Whats happening in Milton On

Higher Rates and Short Supply: The State of Real Estate in 2022

Higher Rates and Short Supply: The State of Real Estate in 2022

Canada’s housing market hit a boiling point last year as homebuyers clambered for real estate in regions with significantly more demand than supply. But now that homeowners and buyers alike are feeling the pinch of rising interest rates and record inflation, the market appears to finally be simmering down.

That, in turn, could create a welcome opening for shoppers to be more selective with their searches in Milton On and Surrounding areas. However, buyers hoping for a major downturn in prices may be left disappointed. Although home values in some segments are beginning to sag under the weight of higher borrowing costs, a persistent housing shortage is expected to keep prices high.

Read on for a closer look at some of the top factors impacting Canada’s real estate market and how they could affect you.

 

RISING MORTGAGE RATES ARE COOLING AN OVERHEATED MARKET

Over the past couple of years, homebuyers have faced record-high price appreciation and intense competition—in part due to historically low mortgage rates that were a result of the Bank of Canada’s efforts to keep the economy afloat during the COVID-19 pandemic.1

According to the Canadian Real Estate Association (CREA), in 2021, both the number of sales and average home price hit at an all-time high, with demand for new homes far exceeding supply.2 This trend continued through early 2022, despite widespread predictions that the Bank of Canada was gearing up to increase interest rates.3

But now that the central bank has officially begun pushing its key interest rate back up from emergency levels, the housing market is responding, with the pace of home sales cooling in March and April.4 The Canada Mortgage and Housing Corporation (CMHC) predicts that the housing market will continue to moderate in the coming year.5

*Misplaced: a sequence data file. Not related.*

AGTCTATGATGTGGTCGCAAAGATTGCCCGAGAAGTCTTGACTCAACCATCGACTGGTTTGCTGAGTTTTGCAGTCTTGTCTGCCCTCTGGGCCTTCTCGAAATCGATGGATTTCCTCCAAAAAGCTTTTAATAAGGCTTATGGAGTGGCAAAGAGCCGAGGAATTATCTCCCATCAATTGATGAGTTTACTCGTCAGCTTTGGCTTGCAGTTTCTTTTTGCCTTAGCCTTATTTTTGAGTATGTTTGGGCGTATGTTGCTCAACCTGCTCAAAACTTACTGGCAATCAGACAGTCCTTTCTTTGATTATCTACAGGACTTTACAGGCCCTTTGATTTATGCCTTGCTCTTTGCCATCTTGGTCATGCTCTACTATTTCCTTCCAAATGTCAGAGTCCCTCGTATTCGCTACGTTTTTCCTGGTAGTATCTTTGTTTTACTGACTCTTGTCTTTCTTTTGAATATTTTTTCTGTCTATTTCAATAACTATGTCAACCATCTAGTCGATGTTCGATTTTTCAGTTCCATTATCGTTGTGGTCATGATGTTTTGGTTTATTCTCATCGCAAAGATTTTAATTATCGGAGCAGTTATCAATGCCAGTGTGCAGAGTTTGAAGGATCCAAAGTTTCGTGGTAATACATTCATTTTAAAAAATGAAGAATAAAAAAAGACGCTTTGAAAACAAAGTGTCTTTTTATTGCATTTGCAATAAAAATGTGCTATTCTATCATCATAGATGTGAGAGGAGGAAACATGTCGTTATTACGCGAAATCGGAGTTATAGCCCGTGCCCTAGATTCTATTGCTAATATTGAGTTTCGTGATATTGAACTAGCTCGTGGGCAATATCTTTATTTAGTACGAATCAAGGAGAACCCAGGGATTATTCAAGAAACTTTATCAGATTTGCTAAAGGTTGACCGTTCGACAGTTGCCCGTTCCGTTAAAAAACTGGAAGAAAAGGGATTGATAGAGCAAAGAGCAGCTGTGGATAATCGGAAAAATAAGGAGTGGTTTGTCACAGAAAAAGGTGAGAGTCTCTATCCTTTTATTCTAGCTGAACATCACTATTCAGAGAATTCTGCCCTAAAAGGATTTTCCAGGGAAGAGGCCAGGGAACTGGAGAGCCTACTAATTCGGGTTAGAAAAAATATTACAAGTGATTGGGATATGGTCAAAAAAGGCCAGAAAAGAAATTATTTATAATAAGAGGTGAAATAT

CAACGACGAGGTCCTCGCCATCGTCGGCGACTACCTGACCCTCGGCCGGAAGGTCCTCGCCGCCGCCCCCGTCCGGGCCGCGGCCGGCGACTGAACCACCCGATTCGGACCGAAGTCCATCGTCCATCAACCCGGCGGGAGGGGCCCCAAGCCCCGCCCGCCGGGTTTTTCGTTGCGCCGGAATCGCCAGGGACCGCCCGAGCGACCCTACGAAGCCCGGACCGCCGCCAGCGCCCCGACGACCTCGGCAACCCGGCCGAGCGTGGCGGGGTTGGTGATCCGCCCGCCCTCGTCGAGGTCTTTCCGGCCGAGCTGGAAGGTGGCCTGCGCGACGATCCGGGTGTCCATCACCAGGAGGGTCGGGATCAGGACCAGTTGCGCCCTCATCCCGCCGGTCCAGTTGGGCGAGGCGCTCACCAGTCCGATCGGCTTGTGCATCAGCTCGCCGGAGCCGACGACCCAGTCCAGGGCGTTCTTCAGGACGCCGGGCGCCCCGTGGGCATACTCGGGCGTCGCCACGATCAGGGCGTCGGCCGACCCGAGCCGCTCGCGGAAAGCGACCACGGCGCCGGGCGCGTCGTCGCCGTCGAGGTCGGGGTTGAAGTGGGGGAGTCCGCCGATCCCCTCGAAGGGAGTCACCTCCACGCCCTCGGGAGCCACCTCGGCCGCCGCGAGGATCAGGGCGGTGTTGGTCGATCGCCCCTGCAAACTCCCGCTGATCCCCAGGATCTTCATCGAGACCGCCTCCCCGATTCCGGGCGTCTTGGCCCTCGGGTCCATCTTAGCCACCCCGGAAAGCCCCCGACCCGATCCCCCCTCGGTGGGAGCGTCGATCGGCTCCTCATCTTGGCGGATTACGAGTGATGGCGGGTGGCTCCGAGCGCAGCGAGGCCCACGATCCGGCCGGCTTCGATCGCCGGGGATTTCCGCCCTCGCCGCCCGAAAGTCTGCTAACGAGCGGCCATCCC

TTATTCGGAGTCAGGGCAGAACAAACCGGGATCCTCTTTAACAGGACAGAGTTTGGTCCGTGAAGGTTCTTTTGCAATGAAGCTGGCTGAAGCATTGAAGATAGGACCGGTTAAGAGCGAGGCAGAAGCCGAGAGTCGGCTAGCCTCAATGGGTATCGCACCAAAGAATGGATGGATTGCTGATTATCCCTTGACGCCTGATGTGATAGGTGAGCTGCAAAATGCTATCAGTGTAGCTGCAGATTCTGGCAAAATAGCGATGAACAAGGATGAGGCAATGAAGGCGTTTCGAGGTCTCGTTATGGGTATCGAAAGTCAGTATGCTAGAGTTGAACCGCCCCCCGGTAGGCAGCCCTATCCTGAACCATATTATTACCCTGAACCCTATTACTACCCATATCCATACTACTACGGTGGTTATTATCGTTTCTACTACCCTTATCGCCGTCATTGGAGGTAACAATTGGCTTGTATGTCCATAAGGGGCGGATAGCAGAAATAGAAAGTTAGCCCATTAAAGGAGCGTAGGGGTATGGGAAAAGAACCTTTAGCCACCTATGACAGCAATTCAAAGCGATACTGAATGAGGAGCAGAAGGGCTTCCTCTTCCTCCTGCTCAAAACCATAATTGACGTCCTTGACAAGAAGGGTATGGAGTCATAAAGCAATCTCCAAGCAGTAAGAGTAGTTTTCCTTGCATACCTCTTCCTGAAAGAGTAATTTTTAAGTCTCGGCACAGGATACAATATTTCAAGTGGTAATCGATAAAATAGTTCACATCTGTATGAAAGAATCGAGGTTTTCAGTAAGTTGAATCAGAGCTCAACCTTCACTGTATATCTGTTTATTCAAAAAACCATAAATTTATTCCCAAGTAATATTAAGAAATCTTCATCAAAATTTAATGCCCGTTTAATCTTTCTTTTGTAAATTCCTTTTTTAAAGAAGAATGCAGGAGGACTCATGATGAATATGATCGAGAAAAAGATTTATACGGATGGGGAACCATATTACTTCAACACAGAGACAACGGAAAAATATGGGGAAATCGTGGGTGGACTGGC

The feds plan to keep raising interest rates as necessary to fight inflation, which means target rates could rise by another 1 to 2% or more over the next year.6 That, in turn, will cause both fixed and variable mortgage rates to rise.

As Senior Deputy Governor Carolyn Rogers noted in May: “We need higher rates to moderate demand, including demand in the housing market. Housing price growth is unsustainably strong in Canada.”7

What does it mean for you?

If you’re shopping for a new home, expect mortgage rates to keep rising into 2024.8 So, you’ll need to act fast if you want to get in at a lower rate. However, the cooling effect should make for a less competitive market. We can help you chart the best path.

If you’ve been thinking about selling, higher mortgage rates may shrink your pool of potential buyers, so don’t wait too long to list. And if you are up for a renewal, you should also act quickly or risk paying a higher rate. Contact us to discuss your options.

 

DEMAND AND PRICES ARE STARTING TO SOFTEN IN SOME SEGMENTS

Nationally, home prices soared a record 26.6% last year, an unsustainable rate of appreciation by any measure.9 But now that the Bank of Canada has put rock-bottom rates in the rear view window, sales have begun to slow.

Soon after the Bank of Canada began raising interest rates in early March, the real estate market responded. According to the CREA, in March, home sales fell by 5.4% on a month-over-month basis and the Aggregate Composite MLS® Home Price Index (HPI) ticked up just 1%, “a marked slowdown from the record 3.5% increase in February.”10

By April, home sales dropped by another 12.6% over the previous month as homeowners and buyers continued adjusting to higher rates.. “Following a record-breaking couple of years, housing markets in many parts of Canada have cooled off pretty sharply over the last two months, in line with a jump in interest rates and buyer fatigue,” said CREA Chair Jill Oudil. Meanwhile, prices are still rising in some markets, but are sagging in others, causing the HPI to dip in April for the first time since 2020.11